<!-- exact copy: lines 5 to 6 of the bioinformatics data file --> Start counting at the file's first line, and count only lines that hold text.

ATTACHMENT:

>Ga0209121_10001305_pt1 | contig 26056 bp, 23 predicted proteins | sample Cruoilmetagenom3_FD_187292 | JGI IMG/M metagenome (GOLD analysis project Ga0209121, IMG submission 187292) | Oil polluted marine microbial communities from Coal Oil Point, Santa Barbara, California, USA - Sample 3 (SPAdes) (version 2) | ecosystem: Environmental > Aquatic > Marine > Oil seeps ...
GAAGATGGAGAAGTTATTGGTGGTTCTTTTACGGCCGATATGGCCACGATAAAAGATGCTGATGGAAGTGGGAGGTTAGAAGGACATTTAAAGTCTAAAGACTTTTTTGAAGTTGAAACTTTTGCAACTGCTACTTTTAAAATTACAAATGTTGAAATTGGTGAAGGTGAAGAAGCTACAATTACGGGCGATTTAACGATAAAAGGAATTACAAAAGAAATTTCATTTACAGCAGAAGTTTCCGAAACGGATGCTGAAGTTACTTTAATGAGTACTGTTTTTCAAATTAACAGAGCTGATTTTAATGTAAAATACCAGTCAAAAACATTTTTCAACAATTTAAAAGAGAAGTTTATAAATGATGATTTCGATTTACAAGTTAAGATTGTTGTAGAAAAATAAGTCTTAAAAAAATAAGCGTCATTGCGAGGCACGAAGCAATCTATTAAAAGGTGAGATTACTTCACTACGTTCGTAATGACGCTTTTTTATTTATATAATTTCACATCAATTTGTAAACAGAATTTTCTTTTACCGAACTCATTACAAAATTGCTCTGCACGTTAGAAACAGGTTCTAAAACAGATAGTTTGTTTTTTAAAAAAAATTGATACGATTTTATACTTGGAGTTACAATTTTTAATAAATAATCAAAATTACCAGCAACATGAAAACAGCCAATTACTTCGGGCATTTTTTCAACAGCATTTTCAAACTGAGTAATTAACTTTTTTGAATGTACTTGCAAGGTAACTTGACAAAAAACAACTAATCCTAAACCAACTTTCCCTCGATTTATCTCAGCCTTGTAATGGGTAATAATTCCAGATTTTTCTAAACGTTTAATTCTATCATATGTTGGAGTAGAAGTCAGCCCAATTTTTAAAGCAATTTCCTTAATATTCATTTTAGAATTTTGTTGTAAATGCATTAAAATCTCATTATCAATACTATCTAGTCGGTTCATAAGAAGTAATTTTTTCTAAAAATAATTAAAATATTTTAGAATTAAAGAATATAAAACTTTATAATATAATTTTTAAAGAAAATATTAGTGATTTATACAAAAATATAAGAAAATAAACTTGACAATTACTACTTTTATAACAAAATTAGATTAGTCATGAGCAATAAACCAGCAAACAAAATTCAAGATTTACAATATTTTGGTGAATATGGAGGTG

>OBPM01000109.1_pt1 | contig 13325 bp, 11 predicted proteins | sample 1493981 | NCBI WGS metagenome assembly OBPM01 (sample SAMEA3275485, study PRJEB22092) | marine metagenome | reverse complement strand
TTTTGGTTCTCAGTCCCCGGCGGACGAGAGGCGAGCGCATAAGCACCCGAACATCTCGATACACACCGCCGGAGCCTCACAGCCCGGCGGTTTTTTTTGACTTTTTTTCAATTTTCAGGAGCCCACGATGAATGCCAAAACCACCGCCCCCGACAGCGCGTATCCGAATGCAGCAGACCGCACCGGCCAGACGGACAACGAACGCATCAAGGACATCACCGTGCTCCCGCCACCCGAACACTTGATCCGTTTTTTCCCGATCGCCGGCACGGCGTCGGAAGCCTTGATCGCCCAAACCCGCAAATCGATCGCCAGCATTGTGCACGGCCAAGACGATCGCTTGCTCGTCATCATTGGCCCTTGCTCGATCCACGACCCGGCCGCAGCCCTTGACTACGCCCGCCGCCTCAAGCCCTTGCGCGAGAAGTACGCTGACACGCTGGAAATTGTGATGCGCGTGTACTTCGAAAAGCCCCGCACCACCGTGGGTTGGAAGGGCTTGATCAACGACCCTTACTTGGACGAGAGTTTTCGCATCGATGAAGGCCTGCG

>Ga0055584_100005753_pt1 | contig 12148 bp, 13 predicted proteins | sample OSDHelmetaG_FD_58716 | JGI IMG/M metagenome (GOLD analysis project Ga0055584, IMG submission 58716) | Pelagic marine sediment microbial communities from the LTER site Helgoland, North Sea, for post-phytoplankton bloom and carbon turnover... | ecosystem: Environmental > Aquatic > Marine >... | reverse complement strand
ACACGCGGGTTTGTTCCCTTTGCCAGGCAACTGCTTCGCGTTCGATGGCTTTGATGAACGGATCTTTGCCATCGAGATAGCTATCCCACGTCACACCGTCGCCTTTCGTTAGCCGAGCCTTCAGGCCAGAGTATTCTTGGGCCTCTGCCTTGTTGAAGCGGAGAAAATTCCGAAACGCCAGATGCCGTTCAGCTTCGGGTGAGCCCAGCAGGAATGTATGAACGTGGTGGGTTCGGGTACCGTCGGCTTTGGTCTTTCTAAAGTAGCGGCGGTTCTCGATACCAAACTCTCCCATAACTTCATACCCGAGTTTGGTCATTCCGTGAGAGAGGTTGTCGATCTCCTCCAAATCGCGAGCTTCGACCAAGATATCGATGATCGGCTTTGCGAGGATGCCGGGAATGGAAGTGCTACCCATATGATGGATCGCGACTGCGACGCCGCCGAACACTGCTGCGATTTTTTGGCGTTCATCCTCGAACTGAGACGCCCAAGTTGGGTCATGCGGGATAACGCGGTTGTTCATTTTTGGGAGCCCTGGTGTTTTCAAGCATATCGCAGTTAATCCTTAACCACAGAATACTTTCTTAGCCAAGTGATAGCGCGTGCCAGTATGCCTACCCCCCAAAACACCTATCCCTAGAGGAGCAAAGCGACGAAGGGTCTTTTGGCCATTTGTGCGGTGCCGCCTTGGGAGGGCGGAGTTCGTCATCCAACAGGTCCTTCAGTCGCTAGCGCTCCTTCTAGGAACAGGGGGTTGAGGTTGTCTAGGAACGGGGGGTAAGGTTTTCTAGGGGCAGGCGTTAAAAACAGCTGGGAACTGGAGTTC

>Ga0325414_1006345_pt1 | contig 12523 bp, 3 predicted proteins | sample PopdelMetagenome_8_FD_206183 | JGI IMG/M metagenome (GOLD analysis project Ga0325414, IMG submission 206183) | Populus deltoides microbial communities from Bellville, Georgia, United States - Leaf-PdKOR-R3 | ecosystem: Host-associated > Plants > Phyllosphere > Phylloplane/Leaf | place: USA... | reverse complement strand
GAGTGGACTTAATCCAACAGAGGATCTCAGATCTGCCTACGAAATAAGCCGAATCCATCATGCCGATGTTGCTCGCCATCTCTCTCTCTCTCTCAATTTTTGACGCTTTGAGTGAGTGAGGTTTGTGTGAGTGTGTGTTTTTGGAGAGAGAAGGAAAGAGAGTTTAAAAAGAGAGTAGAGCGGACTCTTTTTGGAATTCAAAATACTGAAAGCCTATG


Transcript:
>Ga0055584_100005753_pt1 | contig 12148 bp, 13 predicted proteins | sample OSDHelmetaG_FD_58716 | JGI IMG/M metagenome (GOLD analysis project Ga0055584, IMG submission 58716) | Pelagic marine sediment microbial communities from the LTER site Helgoland, North Sea, for post-phytoplankton bloom and carbon turnover... | ecosystem: Environmental > Aquatic > Marine >... | reverse complement strand
ACACGCGGGTTTGTTCCCTTTGCCAGGCAACTGCTTCGCGTTCGATGGCTTTGATGAACGGATCTTTGCCATCGAGATAGCTATCCCACGTCACACCGTCGCCTTTCGTTAGCCGAGCCTTCAGGCCAGAGTATTCTTGGGCCTCTGCCTTGTTGAAGCGGAGAAAATTCCGAAACGCCAGATGCCGTTCAGCTTCGGGTGAGCCCAGCAGGAATGTATGAACGTGGTGGGTTCGGGTACCGTCGGCTTTGGTCTTTCTAAAGTAGCGGCGGTTCTCGATACCAAACTCTCCCATAACTTCATACCCGAGTTTGGTCATTCCGTGAGAGAGGTTGTCGATCTCCTCCAAATCGCGAGCTTCGACCAAGATATCGATGATCGGCTTTGCGAGGATGCCGGGAATGGAAGTGCTACCCATATGATGGATCGCGACTGCGACGCCGCCGAACACTGCTGCGATTTTTTGGCGTTCATCCTCGAACTGAGACGCCCAAGTTGGGTCATGCGGGATAACGCGGTTGTTCATTTTTGGGAGCCCTGGTGTTTTCAAGCATATCGCAGTTAATCCTTAACCACAGAATACTTTCTTAGCCAAGTGATAGCGCGTGCCAGTATGCCTACCCCCCAAAACACCTATCCCTAGAGGAGCAAAGCGACGAAGGGTCTTTTGGCCATTTGTGCGGTGCCGCCTTGGGAGGGCGGAGTTCGTCATCCAACAGGTCCTTCAGTCGCTAGCGCTCCTTCTAGGAACAGGGGGTTGAGGTTGTCTAGGAACGGGGGGTAAGGTTTTCTAGGGGCAGGCGTTAAAAACAGCTGGGAACTGGAGTTC